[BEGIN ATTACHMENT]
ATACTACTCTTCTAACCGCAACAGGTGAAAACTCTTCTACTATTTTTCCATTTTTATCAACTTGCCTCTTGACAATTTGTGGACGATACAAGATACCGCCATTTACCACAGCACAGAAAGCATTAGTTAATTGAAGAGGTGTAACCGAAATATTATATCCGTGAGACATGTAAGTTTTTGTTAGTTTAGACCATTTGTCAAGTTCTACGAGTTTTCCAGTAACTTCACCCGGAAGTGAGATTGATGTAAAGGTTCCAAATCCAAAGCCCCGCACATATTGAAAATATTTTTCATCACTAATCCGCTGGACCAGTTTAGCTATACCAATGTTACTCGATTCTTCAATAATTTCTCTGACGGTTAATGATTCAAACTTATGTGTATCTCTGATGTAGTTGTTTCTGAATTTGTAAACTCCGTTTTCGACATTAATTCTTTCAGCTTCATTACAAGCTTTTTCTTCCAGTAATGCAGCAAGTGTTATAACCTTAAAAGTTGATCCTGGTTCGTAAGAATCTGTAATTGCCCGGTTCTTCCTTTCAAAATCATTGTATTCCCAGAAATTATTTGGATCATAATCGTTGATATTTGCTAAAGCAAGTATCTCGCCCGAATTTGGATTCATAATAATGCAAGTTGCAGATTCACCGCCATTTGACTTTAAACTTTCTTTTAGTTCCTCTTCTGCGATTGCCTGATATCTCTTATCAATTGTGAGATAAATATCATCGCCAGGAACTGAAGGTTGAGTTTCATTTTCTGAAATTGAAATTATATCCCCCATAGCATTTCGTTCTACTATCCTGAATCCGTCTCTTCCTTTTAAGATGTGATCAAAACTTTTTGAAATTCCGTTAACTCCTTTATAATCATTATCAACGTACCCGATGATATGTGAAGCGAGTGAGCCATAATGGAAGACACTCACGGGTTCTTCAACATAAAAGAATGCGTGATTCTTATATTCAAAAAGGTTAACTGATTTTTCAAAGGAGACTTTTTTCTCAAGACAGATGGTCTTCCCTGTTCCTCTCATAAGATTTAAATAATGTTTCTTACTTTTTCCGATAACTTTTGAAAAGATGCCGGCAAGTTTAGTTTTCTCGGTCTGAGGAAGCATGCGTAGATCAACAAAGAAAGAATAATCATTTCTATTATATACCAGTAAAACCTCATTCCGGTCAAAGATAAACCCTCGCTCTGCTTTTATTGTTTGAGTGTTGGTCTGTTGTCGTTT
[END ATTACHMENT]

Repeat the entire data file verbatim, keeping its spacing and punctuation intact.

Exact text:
ATACTACTCTTCTAACCGCAACAGGTGAAAACTCTTCTACTATTTTTCCATTTTTATCAACTTGCCTCTTGACAATTTGTGGACGATACAAGATACCGCCATTTACCACAGCACAGAAAGCATTAGTTAATTGAAGAGGTGTAACCGAAATATTATATCCGTGAGACATGTAAGTTTTTGTTAGTTTAGACCATTTGTCAAGTTCTACGAGTTTTCCAGTAACTTCACCCGGAAGTGAGATTGATGTAAAGGTTCCAAATCCAAAGCCCCGCACATATTGAAAATATTTTTCATCACTAATCCGCTGGACCAGTTTAGCTATACCAATGTTACTCGATTCTTCAATAATTTCTCTGACGGTTAATGATTCAAACTTATGTGTATCTCTGATGTAGTTGTTTCTGAATTTGTAAACTCCGTTTTCGACATTAATTCTTTCAGCTTCATTACAAGCTTTTTCTTCCAGTAATGCAGCAAGTGTTATAACCTTAAAAGTTGATCCTGGTTCGTAAGAATCTGTAATTGCCCGGTTCTTCCTTTCAAAATCATTGTATTCCCAGAAATTATTTGGATCATAATCGTTGATATTTGCTAAAGCAAGTATCTCGCCCGAATTTGGATTCATAATAATGCAAGTTGCAGATTCACCGCCATTTGACTTTAAACTTTCTTTTAGTTCCTCTTCTGCGATTGCCTGATATCTCTTATCAATTGTGAGATAAATATCATCGCCAGGAACTGAAGGTTGAGTTTCATTTTCTGAAATTGAAATTATATCCCCCATAGCATTTCGTTCTACTATCCTGAATCCGTCTCTTCCTTTTAAGATGTGATCAAAACTTTTTGAAATTCCGTTAACTCCTTTATAATCATTATCAACGTACCCGATGATATGTGAAGCGAGTGAGCCATAATGGAAGACACTCACGGGTTCTTCAACATAAAAGAATGCGTGATTCTTATATTCAAAAAGGTTAACTGATTTTTCAAAGGAGACTTTTTTCTCAAGACAGATGGTCTTCCCTGTTCCTCTCATAAGATTTAAATAATGTTTCTTACTTTTTCCGATAACTTTTGAAAAGATGCCGGCAAGTTTAGTTTTCTCGGTCTGAGGAAGCATGCGTAGATCAACAAAGAAAGAATAATCATTTCTATTATATACCAGTAAAACCTCATTCCGGTCAAAGATAAACCCTCGCTCTGCTTTTATTGTTTGAGTGTTGGTCTGTTGTCGTTT